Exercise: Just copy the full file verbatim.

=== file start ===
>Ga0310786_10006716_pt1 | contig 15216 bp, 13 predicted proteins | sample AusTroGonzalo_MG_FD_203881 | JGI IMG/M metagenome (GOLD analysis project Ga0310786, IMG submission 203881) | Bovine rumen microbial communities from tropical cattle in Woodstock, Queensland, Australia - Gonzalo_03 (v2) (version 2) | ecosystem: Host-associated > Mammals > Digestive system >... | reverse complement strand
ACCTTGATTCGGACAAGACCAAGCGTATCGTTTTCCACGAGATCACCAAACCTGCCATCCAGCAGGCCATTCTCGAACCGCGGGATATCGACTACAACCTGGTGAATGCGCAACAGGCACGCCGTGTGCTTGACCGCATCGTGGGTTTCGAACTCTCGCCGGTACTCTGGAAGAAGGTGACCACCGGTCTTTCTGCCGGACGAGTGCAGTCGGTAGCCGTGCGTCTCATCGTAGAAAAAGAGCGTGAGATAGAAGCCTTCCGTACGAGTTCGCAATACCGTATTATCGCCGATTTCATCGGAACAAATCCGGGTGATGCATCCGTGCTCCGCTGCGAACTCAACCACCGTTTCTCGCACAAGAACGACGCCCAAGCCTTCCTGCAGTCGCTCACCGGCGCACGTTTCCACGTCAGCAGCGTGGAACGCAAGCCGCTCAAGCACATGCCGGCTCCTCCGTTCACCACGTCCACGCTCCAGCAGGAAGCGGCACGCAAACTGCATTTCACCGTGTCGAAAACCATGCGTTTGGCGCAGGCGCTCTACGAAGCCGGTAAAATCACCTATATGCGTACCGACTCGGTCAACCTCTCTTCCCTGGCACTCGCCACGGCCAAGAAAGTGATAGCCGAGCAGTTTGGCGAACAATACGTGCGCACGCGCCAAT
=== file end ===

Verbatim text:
>Ga0310786_10006716_pt1 | contig 15216 bp, 13 predicted proteins | sample AusTroGonzalo_MG_FD_203881 | JGI IMG/M metagenome (GOLD analysis project Ga0310786, IMG submission 203881) | Bovine rumen microbial communities from tropical cattle in Woodstock, Queensland, Australia - Gonzalo_03 (v2) (version 2) | ecosystem: Host-associated > Mammals > Digestive system >... | reverse complement strand
ACCTTGATTCGGACAAGACCAAGCGTATCGTTTTCCACGAGATCACCAAACCTGCCATCCAGCAGGCCATTCTCGAACCGCGGGATATCGACTACAACCTGGTGAATGCGCAACAGGCACGCCGTGTGCTTGACCGCATCGTGGGTTTCGAACTCTCGCCGGTACTCTGGAAGAAGGTGACCACCGGTCTTTCTGCCGGACGAGTGCAGTCGGTAGCCGTGCGTCTCATCGTAGAAAAAGAGCGTGAGATAGAAGCCTTCCGTACGAGTTCGCAATACCGTATTATCGCCGATTTCATCGGAACAAATCCGGGTGATGCATCCGTGCTCCGCTGCGAACTCAACCACCGTTTCTCGCACAAGAACGACGCCCAAGCCTTCCTGCAGTCGCTCACCGGCGCACGTTTCCACGTCAGCAGCGTGGAACGCAAGCCGCTCAAGCACATGCCGGCTCCTCCGTTCACCACGTCCACGCTCCAGCAGGAAGCGGCACGCAAACTGCATTTCACCGTGTCGAAAACCATGCGTTTGGCGCAGGCGCTCTACGAAGCCGGTAAAATCACCTATATGCGTACCGACTCGGTCAACCTCTCTTCCCTGGCACTCGCCACGGCCAAGAAAGTGATAGCCGAGCAGTTTGGCGAACAATACGTGCGCACGCGCCAAT